Editorial

Is your ISP ready for IPv6?

Unless you've been living under a rock for the past few months, you'll no doubt be aware that the Internet is running out of IPv4 addresses. Exactly what this means will be covered in a later article, but for now, we're going to take a look into what ISPs around the world are doing to be ready for the switch-over to IPv6.

Whilst IPv4 isn't about to stop working suddenly in a few days once the IANA runs out of addresses to allocate to the RIRs (Regional Internet Registries), many businesses are already pushing their suppliers for IPv6 ready hardware and connectivity. In order for that to be worthwhile, ISPs need to start rolling out IPv6 to consumers, and pressure is already mounting for them to do so.

In researching this article, the top 10 ISPs (in terms of number of subscribers) in the UK and the US were contacted regarding their IPv6 plans, and the responses have been, in general, very positive.

Out of all 20 companies contacted, only two responded saying that IPv6 is already available to customers on their network. EntaNet, a UK based ISP, has been providing IPv6 connectivity to UK homes for a number of years, and has been actively encouraging its competition to do the same. 

Claranet, a large European ISP with presence in the UK was the first in the country to provide IPv6 service, having had it enabled for almost ten years.

Unfortunately, for other subscribers in the UK, the news is less positive. As of the time this article was written, no other UK ISPs have responded, and there is no sign on company websites of any news on IPv6 (please let us know if you have any information on this). While BT has been running internal trials, this doesn't yet appear to have been extended to the general public.

Over the pond in the US, most ISPs are well on their way in terms of planning and internal testing of IPv6, with Comcast and Verizon already rolling out consumer trials, but the majority are being cagey when it comes to releasing dates for a full-scale deployment. Companies such as Qwest and AT&T have been offering both dual-stack and native IPv6 access to governmental and business customers since last year.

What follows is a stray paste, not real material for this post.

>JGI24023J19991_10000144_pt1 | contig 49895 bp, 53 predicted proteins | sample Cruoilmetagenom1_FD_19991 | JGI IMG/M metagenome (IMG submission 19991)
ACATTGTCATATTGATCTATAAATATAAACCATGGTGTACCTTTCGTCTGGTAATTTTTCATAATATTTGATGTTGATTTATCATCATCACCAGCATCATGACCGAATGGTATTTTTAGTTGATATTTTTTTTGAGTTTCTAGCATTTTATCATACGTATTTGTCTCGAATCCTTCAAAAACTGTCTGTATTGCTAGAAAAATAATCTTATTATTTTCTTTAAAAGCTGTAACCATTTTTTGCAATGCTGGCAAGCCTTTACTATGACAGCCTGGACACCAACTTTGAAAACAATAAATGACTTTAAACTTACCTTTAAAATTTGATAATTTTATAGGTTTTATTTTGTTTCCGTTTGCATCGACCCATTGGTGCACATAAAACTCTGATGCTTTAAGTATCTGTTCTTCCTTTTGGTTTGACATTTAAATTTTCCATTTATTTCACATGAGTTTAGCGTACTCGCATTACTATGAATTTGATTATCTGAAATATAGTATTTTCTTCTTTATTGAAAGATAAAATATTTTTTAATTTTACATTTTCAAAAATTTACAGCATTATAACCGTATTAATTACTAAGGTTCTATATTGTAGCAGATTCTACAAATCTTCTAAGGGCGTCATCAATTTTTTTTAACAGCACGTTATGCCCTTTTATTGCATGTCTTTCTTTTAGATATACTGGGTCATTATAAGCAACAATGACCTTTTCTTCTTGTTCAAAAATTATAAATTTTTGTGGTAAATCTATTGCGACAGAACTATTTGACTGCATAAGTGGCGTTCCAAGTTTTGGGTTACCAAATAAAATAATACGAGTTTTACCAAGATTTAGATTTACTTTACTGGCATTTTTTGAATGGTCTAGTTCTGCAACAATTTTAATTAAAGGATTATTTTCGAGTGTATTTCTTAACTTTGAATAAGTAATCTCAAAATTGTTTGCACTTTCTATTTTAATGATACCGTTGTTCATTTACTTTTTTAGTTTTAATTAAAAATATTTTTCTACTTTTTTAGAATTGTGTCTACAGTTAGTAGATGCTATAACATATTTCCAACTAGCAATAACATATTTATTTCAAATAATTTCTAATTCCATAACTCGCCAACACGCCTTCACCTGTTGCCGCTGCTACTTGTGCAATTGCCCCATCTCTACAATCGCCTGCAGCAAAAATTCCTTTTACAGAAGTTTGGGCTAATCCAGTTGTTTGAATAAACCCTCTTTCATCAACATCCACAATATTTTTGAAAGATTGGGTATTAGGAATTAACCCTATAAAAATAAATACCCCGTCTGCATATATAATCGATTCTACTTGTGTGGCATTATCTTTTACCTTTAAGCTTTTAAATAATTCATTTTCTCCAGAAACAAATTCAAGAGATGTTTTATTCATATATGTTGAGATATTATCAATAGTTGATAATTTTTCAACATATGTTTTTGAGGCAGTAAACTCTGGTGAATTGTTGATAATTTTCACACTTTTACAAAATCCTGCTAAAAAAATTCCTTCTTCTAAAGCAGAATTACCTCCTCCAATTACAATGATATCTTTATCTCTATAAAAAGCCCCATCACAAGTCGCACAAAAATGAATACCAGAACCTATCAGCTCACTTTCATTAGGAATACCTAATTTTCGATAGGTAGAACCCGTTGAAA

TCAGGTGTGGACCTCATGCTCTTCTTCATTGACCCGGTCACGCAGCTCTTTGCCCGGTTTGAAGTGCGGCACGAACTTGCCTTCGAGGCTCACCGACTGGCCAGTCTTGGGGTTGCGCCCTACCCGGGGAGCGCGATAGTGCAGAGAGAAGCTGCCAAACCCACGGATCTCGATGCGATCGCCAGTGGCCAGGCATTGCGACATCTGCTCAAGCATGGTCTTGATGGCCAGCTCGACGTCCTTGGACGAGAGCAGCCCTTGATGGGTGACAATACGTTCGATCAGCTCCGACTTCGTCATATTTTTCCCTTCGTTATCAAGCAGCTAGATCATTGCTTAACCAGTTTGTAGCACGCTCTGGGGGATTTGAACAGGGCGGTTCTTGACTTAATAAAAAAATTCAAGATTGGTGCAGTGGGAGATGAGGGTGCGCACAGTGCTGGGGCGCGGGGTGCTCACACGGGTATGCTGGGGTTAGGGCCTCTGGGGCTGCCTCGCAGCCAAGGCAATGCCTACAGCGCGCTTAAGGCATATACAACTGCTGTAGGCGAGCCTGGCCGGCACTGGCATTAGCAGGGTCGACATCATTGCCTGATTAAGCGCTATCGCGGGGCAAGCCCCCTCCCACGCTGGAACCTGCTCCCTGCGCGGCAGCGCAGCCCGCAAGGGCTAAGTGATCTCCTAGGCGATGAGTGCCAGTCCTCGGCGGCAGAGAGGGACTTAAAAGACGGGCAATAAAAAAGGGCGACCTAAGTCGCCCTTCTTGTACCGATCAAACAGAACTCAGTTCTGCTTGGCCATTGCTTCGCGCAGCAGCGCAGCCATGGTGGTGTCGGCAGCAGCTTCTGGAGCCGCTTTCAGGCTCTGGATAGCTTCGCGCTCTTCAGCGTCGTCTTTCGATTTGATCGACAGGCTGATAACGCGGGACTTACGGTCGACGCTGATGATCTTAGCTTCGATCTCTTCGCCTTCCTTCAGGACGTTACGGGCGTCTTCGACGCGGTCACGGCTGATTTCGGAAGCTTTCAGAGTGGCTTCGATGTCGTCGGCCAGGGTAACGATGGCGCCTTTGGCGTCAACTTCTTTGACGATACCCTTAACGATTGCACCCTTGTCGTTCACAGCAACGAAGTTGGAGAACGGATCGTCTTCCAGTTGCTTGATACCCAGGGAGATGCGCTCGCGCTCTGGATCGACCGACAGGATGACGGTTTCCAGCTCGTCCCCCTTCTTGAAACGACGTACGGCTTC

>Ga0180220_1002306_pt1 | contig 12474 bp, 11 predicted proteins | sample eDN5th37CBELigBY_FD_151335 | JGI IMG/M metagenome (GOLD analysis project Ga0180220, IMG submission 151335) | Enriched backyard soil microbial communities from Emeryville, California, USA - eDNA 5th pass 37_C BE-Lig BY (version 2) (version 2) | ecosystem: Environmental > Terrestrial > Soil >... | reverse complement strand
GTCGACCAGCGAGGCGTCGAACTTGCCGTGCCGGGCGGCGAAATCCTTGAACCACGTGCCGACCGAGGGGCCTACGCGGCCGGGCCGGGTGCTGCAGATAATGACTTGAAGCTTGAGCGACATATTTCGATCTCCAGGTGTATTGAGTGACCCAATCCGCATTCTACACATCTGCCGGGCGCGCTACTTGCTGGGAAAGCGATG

As EntaNet pointed out, many ISPs have been using the lack of consumer demand as a reason to hold off on the capital investment required to upgrade their networks to support the new addressing protocol. Aside from the capital costs of upgrading their own infrastructure, another hurdle faced by ISPs that could be slowing adoption is the lack of IPv6 support in most home routers and/or modems.

Given that it is common practise these days for ISPs to provide a router to new customers, in order to enable access to IPv6, either these devices are going to need to receive a firmware upgrade, or be replaced. With the age of some devices still in use in homes, it is unlikely that upgrades will be release for the majority of them, so replacement is the likely course of action, and this will obviously come at a cost, either to the ISP, or more likely, to the consumer requesting the IPv6 service.

Clearly, ISPs are beginning to rally behind IPv6 and have brought in the expertise required to move forward with deploying the service to customers. It's just a question of time, a figure that none have been willing to share, but there have been many promises of announcements to come in the near future.

In the meantime, there are a number of transitional technologies in place for users who don't have native connectivity from their ISP, and these will be examined in detail in a forthcoming article.

Image Credit: ThinkBroadband

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